To Have and to Hold: The Meaning of Ownership in the United States

By Neala Schleuning | Go to book overview

since dogs in chase will run anywhere a deer takes them--including over property leased to hunting clubs."59

By the end of the nineteenth century, the American landscape was completely enclosed, owned. The frontier, the land, no longer was the locus of opportunity, no longer the site of hopes and dreams for the future. By the end of the twentieth century most of us did not even miss owning the land. Only the occasional curious observation of a new immigrant reminded me recently that there is no place, no space of earth to which an individual can lay claim. A South African friend noted that in her country all you have to do to lay claim to land is to build a home on it. But in the United States at the end of the twentieth century not only was there no empty space left, but no one, other than a few anarchist squatters, ever questioned the inability to enter and claim a part of the commons. But by then it seemed that it no longer mattered.


NOTES
1.
Joseph Jorgensen, "Land Is Cultural: So is a Commodity", Journal of Ethnic Studies 12, 3 (Fall 1984): 6; and Lawrence Goodwyn, "The Cooperative Commonwealth & Other Abstractions: In Search of a Democratic Premise", Marxist Perspectives 10 (Summer 1980): 16.
2.
Yuji Ichioka, "Japanese Immigrant Response to the 1920 California Alien Land Law", Agricultural History 58, 2 ( 1984): 163.
3.
Ichioka, 173.
4.
Edward S. Shapiro, "Decentralist Intellectuals and the New Deal", Journal of American History 58, 4 ( March 1972).
5.
See Who Owns America? A New Declaration of Independence, edited by Herbert Agar and Allen Tate ( Freeport, N. Y., 1970); Raymond Witte, Twenty-Five Years of Crusading: A History of National Catholic Rural Life Conference ( Des Moines, Iowa, 1948); Twelve Southerners, "I'll Take My Stand", in American Issues 2, edited by Merle Curti, Willard Thorp, Carlos Baker, and Joseph A. Dowling ( Philadelphia, 1971).
6.
Shapiro, 942.
7.
Carl Betke, "The UFA: Visions of a Cooperative Commonwealth", Alberta History 27, 3 (Summer 1979): 9-10.
8.
Arthur J. and Marie McGuire Papers. St. Paul, Minn.: Minnesota Historical Society Manuscripts Collection.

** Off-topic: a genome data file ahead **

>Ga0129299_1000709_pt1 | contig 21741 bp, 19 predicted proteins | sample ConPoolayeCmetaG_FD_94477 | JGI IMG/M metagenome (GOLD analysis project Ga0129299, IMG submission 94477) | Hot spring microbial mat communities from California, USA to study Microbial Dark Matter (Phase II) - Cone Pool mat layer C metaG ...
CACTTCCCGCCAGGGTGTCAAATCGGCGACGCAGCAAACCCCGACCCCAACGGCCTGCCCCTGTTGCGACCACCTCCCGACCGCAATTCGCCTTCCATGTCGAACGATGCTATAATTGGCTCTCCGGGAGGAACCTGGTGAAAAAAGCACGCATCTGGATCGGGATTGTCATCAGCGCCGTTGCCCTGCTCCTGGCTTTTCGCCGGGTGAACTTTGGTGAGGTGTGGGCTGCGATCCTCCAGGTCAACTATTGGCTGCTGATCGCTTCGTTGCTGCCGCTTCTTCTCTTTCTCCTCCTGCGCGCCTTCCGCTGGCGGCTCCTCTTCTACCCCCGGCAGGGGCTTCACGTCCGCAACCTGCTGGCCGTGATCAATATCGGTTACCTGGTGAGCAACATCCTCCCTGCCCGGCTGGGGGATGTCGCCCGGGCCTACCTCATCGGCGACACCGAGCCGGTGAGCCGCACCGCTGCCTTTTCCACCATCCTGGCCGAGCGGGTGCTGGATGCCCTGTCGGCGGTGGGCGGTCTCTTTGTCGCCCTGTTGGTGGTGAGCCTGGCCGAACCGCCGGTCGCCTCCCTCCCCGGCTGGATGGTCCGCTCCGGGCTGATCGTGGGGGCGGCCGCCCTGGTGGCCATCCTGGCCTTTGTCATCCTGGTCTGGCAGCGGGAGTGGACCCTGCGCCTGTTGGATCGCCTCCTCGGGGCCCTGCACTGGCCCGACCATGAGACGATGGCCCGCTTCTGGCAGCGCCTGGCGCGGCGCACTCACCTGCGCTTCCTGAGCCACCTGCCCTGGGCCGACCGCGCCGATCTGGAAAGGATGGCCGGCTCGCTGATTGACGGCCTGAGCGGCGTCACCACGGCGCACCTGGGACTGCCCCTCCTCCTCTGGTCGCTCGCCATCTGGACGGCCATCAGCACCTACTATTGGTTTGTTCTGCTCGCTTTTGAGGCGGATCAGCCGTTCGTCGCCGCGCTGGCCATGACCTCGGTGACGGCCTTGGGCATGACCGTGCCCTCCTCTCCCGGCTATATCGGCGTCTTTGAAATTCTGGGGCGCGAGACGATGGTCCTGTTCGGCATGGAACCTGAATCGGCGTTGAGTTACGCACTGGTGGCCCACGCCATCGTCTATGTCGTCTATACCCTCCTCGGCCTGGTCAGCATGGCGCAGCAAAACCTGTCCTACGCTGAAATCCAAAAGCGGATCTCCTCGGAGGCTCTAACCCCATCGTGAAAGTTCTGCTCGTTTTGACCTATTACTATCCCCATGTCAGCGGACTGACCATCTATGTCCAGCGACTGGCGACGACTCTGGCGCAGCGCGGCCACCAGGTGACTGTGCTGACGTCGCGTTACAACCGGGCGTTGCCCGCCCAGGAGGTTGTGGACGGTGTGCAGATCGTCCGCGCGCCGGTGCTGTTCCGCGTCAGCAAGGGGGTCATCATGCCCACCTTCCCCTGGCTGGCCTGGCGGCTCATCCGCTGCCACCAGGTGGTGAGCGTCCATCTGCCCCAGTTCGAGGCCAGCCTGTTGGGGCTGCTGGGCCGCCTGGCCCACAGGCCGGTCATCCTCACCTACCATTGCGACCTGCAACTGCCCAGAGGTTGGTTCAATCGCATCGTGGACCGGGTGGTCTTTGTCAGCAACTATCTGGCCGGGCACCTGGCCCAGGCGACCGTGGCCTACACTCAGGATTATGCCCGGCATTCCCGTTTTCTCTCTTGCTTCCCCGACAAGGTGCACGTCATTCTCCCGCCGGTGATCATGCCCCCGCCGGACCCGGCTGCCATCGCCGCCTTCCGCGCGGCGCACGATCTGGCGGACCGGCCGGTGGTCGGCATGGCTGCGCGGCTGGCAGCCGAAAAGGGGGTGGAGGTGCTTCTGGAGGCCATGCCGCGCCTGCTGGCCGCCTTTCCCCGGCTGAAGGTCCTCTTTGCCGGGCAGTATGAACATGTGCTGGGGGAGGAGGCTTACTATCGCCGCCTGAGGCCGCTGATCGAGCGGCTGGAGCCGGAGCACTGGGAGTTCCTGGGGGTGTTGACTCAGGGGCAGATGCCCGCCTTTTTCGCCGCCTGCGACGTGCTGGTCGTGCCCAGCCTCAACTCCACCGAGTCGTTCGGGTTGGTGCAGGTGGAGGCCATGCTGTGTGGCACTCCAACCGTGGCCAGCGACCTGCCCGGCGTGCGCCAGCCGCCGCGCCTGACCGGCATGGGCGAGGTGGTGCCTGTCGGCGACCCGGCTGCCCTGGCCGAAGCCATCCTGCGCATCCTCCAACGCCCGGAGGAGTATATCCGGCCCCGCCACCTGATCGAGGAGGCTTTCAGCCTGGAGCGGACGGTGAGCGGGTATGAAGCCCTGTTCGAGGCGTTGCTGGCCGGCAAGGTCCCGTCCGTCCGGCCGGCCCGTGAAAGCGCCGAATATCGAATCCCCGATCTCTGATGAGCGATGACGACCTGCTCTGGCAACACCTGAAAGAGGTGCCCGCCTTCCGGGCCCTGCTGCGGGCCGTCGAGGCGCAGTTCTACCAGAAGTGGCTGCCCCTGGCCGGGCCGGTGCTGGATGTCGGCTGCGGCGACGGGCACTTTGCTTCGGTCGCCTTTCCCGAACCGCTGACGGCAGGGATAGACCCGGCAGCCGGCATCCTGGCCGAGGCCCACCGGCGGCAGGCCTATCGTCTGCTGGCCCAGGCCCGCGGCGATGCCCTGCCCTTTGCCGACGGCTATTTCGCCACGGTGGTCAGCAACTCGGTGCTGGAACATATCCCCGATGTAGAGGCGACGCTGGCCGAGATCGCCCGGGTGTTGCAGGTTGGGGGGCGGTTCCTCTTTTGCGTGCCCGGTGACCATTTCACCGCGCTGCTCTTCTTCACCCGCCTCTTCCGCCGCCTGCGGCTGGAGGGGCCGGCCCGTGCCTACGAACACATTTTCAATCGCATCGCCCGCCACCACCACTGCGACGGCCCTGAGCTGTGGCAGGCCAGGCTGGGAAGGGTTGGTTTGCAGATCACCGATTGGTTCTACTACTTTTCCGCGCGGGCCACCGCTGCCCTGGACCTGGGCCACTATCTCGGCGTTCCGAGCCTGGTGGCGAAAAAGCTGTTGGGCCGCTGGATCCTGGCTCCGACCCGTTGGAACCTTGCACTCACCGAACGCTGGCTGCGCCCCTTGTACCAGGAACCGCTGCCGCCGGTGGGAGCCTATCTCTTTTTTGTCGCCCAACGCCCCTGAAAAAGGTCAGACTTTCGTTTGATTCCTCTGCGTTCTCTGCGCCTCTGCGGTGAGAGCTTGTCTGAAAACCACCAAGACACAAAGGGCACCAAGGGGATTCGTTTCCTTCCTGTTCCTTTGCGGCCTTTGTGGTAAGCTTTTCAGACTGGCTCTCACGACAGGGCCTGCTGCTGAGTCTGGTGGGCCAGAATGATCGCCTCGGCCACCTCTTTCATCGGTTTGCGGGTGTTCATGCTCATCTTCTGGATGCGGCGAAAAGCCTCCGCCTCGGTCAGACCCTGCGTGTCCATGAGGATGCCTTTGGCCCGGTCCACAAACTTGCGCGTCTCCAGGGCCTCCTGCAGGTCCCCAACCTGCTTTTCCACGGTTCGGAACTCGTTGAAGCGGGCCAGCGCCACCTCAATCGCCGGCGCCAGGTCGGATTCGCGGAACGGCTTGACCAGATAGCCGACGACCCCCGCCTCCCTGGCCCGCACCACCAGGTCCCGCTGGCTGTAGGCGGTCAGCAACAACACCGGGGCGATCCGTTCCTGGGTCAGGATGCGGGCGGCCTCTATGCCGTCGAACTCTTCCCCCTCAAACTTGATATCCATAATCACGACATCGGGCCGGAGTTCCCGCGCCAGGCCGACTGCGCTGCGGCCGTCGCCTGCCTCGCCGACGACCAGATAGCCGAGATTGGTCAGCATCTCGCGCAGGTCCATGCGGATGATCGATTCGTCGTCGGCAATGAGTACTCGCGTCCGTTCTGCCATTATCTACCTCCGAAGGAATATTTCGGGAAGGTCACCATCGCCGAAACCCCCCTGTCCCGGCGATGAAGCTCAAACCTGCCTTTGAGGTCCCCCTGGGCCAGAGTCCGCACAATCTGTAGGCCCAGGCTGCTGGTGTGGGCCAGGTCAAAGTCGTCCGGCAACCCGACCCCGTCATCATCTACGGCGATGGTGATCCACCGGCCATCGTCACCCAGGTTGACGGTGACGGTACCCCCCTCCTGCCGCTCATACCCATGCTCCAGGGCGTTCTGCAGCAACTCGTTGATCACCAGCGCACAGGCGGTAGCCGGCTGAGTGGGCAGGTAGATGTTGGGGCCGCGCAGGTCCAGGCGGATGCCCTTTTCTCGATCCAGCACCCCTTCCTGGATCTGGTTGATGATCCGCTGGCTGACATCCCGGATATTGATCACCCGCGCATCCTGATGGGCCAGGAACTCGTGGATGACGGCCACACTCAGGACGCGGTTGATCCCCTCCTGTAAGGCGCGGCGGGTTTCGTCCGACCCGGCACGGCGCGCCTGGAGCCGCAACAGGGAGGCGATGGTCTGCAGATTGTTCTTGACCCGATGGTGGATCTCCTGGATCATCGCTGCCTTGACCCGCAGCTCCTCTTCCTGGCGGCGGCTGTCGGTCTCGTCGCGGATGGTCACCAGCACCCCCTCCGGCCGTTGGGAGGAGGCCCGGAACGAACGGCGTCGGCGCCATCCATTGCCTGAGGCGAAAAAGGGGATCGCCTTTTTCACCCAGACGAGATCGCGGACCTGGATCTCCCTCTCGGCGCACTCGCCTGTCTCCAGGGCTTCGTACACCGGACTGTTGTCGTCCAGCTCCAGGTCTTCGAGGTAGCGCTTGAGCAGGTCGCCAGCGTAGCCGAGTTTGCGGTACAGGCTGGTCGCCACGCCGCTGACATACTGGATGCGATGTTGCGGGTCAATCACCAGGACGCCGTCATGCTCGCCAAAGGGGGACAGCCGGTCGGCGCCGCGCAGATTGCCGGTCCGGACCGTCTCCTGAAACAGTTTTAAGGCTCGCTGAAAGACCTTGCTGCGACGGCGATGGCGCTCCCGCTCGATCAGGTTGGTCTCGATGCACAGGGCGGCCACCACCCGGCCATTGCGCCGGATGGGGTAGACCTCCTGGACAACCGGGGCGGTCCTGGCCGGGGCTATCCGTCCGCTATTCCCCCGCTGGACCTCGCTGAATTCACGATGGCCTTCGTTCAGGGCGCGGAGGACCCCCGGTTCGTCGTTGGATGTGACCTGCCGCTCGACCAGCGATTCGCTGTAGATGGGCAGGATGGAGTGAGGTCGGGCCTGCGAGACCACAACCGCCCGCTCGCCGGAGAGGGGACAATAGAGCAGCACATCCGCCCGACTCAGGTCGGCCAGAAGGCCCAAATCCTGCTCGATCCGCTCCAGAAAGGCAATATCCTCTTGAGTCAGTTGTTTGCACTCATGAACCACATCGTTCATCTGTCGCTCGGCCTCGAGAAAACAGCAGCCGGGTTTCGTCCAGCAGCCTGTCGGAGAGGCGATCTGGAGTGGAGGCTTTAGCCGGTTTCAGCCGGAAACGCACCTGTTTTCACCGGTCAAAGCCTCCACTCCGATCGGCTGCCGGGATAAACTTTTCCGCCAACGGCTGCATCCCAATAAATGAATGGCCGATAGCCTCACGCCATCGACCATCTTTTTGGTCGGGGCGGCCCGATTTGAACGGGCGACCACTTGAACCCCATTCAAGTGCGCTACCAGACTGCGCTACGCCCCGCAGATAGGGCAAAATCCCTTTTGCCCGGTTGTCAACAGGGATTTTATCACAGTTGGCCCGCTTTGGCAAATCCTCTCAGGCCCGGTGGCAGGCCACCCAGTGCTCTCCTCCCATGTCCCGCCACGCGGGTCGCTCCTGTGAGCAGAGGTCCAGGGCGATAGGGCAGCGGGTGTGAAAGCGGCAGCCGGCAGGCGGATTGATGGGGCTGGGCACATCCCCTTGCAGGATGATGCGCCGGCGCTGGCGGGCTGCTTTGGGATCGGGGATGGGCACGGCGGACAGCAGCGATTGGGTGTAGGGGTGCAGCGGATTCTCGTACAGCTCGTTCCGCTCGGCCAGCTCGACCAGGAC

9.
Neala Schleuning, America--Song We Sang Without Knowing: The Life and Ideas of Meridel Le Sueur ( Mankato, Minn., 1983).
10.
Jess Gilbert and Steve Brown, "Alternative Land Reform Proposals in the 1930s: The Nashville Agrarians and the Southern Tenant Farmers' Union", Agricultural History 55, 4 ( October 1981): 355.
11.
Thomas D. Boston, "Capitalist Development and Afro-American Land Tenancy", Science and Society 46, 4 (Winter 1982-83): 451. Other factors contributing to the decline in black tenancy included northern migration and lack of technical expertise ( Brooks). In recent years, many African Americans have been taxed out of some of their most valuable holdings originally granted to them after the Civil War. Hilton Head, South Carolina, and other island holdings off the coast of South Carolina have become popular vacation retreats, and land values are skyrocketing. As land is bought up and developed, taxes increase. The poorer residents can't afford these high taxes, and are forced to sell their land.

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To Have and to Hold: The Meaning of Ownership in the United States
Table of contents

Table of contents

  • Title Page iii
  • Contents ix
  • Acknowledgments xi
  • 1 - What is Property? 1
  • Notes 31
  • 2 - Who Owns the Land? 35
  • Notes 55
  • 3 - Who Owns the United States? Part I 59
  • Notes 80
  • 4 - Who Owns the United States? Part II 83
  • Notes 100
  • 5 - The Meaning of Ownership 103
  • Notes 124
  • 6 - Consuming as Owning 127
  • Notes 149
  • 7 - Woman as Possession: Images of Owning 153
  • Notes 177
  • 8 - Beyond Consumerism: Life, Liberty, and the Pursuit of Happiness 181
  • Notes 209
  • Selected Bibliography 213
  • Index 235
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